Bourbon and Beyond is going to be multifaceted celebration of food, bourbon and music. In the same way, Nikki Lane, who will play the festival Sunday afternoon, doesn’t fit into one tiny box, either. On the road, she’s a kick-ass alt-country troubadour who packs rock clubs across the country. And when she’s home in Nashville, Lane’s a local fashion icon who owns a store called “High Class Hillbilly.” Earlier this year, she released her latest album Highway Queen. Now, after three albums and thousands of shows, Lane is a veritable force of nature when she hits the stage. So if you’re going to Bourbon and Beyond this weekend, you won’t want to miss her set.
LEO: Being from Nashville, but playing at Bourbon & Beyond, how do you come down on the Kentucky bourbon vs. Tennessee whiskey debate?
Nikki Lane: Bourbon, whiskey, tequila, mezcal — it all gets you loose for the show. But, I will say my favorite whiskey is Michter’s Rye — that’s from Kentucky. I like that there’s liquor involved with this festival, and that there’s a big food thing to it, too. And I’m excited to meet some of the chefs. I think a curated festival like this is going to be way cooler than one of those, ‘Hey we just found a field, let’s put on a festival’ type things.
Is doing a festival set different than when you’re doing your own shows?
Yeah, at festivals you’re kind of trying to get to know people. Normally, when I do my shows, I’ll strip down, not physically [laughs]. But I’ll sit down with just me, or me and my guitar player, and go back to some of the older songs. Bourbon & Beyond is in Louisville, and since we’ve been up there a little, it might still work there. But when we’re at a festival, yeah, we usually try to stick to the heavy hitters. We try pack the punch, because that’s where you go to meet the fans you’ll be playing for at your own shows.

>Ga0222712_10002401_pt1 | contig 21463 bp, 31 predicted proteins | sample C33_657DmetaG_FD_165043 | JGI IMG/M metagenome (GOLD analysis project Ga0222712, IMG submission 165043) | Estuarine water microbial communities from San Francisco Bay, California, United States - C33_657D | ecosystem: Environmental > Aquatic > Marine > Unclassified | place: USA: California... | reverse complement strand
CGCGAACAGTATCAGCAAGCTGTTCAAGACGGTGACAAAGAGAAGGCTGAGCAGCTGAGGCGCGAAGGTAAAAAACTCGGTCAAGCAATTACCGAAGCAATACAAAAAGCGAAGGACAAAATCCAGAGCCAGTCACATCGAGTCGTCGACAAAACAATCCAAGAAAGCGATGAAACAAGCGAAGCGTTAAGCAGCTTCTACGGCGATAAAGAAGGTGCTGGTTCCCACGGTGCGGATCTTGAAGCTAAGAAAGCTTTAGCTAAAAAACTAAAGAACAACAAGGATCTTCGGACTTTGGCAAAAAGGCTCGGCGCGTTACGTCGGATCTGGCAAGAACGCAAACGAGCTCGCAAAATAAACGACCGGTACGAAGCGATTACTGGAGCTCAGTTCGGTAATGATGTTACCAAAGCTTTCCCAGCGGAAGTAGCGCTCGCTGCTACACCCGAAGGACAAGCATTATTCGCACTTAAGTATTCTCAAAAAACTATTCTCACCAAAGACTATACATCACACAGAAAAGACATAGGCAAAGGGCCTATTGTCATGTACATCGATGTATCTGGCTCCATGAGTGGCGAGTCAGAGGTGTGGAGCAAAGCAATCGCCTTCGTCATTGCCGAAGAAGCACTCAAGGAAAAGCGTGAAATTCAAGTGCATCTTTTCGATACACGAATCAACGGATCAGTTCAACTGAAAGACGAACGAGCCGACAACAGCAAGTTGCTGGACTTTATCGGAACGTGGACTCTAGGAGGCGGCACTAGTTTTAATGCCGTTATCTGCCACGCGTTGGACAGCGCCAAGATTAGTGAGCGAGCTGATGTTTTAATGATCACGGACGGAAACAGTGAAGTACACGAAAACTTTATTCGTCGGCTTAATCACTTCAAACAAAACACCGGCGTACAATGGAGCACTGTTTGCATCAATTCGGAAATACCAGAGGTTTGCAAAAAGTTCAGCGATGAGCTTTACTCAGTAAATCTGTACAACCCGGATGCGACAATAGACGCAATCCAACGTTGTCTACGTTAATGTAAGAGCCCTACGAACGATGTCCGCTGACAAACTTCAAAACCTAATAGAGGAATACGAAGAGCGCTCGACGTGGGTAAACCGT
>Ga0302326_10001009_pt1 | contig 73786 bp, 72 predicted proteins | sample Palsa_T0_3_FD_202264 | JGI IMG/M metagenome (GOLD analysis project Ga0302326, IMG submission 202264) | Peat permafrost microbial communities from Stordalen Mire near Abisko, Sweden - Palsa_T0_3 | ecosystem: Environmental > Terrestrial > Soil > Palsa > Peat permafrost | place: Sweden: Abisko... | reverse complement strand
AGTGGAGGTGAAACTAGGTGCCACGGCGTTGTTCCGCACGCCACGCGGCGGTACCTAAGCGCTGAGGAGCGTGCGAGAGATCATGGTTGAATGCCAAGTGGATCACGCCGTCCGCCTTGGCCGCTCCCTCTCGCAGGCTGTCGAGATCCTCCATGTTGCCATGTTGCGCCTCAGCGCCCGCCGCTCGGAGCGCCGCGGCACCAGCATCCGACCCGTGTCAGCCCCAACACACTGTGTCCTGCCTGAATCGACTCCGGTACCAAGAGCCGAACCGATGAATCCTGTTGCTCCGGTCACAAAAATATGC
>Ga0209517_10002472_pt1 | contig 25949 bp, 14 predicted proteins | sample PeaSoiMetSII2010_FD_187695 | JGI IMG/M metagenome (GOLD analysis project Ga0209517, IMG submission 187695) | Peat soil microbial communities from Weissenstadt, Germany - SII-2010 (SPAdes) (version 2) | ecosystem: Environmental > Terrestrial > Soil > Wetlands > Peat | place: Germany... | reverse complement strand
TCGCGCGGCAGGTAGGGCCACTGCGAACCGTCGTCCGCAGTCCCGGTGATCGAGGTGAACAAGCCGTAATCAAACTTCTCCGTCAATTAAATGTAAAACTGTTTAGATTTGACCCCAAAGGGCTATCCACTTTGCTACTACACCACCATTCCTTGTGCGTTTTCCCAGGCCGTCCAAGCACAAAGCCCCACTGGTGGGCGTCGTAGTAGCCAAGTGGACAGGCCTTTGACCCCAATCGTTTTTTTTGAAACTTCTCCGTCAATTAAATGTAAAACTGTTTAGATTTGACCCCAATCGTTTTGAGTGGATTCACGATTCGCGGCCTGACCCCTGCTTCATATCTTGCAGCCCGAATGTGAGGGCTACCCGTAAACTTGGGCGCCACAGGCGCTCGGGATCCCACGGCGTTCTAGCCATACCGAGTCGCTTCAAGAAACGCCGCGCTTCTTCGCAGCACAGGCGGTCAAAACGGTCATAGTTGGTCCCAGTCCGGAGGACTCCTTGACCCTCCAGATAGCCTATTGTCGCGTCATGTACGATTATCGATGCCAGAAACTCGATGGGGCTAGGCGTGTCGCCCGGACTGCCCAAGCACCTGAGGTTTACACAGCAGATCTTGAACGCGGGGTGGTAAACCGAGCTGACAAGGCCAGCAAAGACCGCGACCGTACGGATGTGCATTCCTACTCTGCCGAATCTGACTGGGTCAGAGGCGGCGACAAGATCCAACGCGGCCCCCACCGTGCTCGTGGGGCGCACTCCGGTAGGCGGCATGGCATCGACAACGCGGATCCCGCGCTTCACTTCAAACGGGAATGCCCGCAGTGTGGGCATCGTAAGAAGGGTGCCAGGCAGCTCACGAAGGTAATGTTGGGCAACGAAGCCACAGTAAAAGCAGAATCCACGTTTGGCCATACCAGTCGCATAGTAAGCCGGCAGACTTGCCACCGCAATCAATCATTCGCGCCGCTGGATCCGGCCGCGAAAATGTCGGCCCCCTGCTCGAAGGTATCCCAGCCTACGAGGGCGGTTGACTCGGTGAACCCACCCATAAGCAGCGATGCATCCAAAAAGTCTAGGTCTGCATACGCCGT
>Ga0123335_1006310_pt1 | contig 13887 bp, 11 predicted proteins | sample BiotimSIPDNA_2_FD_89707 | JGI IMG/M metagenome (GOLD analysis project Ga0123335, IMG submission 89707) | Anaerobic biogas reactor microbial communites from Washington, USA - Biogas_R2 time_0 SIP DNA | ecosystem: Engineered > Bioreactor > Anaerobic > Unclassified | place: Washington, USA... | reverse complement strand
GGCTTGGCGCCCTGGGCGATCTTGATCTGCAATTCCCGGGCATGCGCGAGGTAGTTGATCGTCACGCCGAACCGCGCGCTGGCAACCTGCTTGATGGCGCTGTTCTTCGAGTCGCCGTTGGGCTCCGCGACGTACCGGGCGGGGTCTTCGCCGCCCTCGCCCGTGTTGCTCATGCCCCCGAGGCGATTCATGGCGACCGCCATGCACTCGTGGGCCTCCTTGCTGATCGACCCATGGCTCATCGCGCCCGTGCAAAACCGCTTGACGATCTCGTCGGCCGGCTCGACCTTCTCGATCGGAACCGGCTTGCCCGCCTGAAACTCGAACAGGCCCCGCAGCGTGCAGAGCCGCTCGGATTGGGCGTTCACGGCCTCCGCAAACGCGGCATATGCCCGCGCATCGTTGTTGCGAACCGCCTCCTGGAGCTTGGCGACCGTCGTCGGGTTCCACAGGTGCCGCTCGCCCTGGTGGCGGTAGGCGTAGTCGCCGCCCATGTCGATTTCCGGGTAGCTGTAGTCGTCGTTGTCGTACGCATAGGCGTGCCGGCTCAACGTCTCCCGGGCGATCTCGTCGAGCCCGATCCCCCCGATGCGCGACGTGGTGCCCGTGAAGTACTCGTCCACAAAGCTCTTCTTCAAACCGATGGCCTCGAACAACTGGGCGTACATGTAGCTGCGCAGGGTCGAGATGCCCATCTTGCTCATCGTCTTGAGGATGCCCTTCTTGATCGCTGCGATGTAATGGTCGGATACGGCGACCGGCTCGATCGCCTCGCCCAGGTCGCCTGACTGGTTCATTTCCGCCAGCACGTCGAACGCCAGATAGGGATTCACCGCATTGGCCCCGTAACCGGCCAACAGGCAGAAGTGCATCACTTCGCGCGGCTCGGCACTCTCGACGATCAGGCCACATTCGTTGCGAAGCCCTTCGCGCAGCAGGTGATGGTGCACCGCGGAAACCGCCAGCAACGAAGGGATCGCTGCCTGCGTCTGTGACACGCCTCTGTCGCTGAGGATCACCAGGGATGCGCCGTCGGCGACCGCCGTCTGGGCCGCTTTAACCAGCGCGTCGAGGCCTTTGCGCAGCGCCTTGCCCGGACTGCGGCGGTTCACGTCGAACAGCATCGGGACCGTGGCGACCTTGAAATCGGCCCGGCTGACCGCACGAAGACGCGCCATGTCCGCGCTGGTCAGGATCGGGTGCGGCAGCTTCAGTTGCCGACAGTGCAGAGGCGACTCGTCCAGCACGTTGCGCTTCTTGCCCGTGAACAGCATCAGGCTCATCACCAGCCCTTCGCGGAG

It seems like there are two Nikkis in your songwriting. One is a hard-as-nails heartbreaker, and one seems more whimsical and romantic. Which Nikki do you connect with more?
I think the nostalgic part. Most of my music was written as a way to heal or cope, or get excited about something as it related to myself. So I connect with the ones that are a little deep. But then I write the fun ones like ‘Jackpot’ which are still true, but are more tongue-in-cheek, so I can keep you bouncing around from the stage.
The song ‘Highway Queen’ is written in third person, are you the ‘Highway Queen,’ or was there someone else who inspired it?
I think the ‘Highway Queen’ is kind of like Super Nikki, for better and for worse. I was getting to a point where touring was really breaking my stride. It was wearing me all the way down. The Highway Queen was the one who could sustain it all. The distance was making it hard to hang on to relationships, and I was coming to a point where I didn’t think I would ever be able to juggle it all. The ‘Highway Queen’ was the one who could handle every single trial that came at me.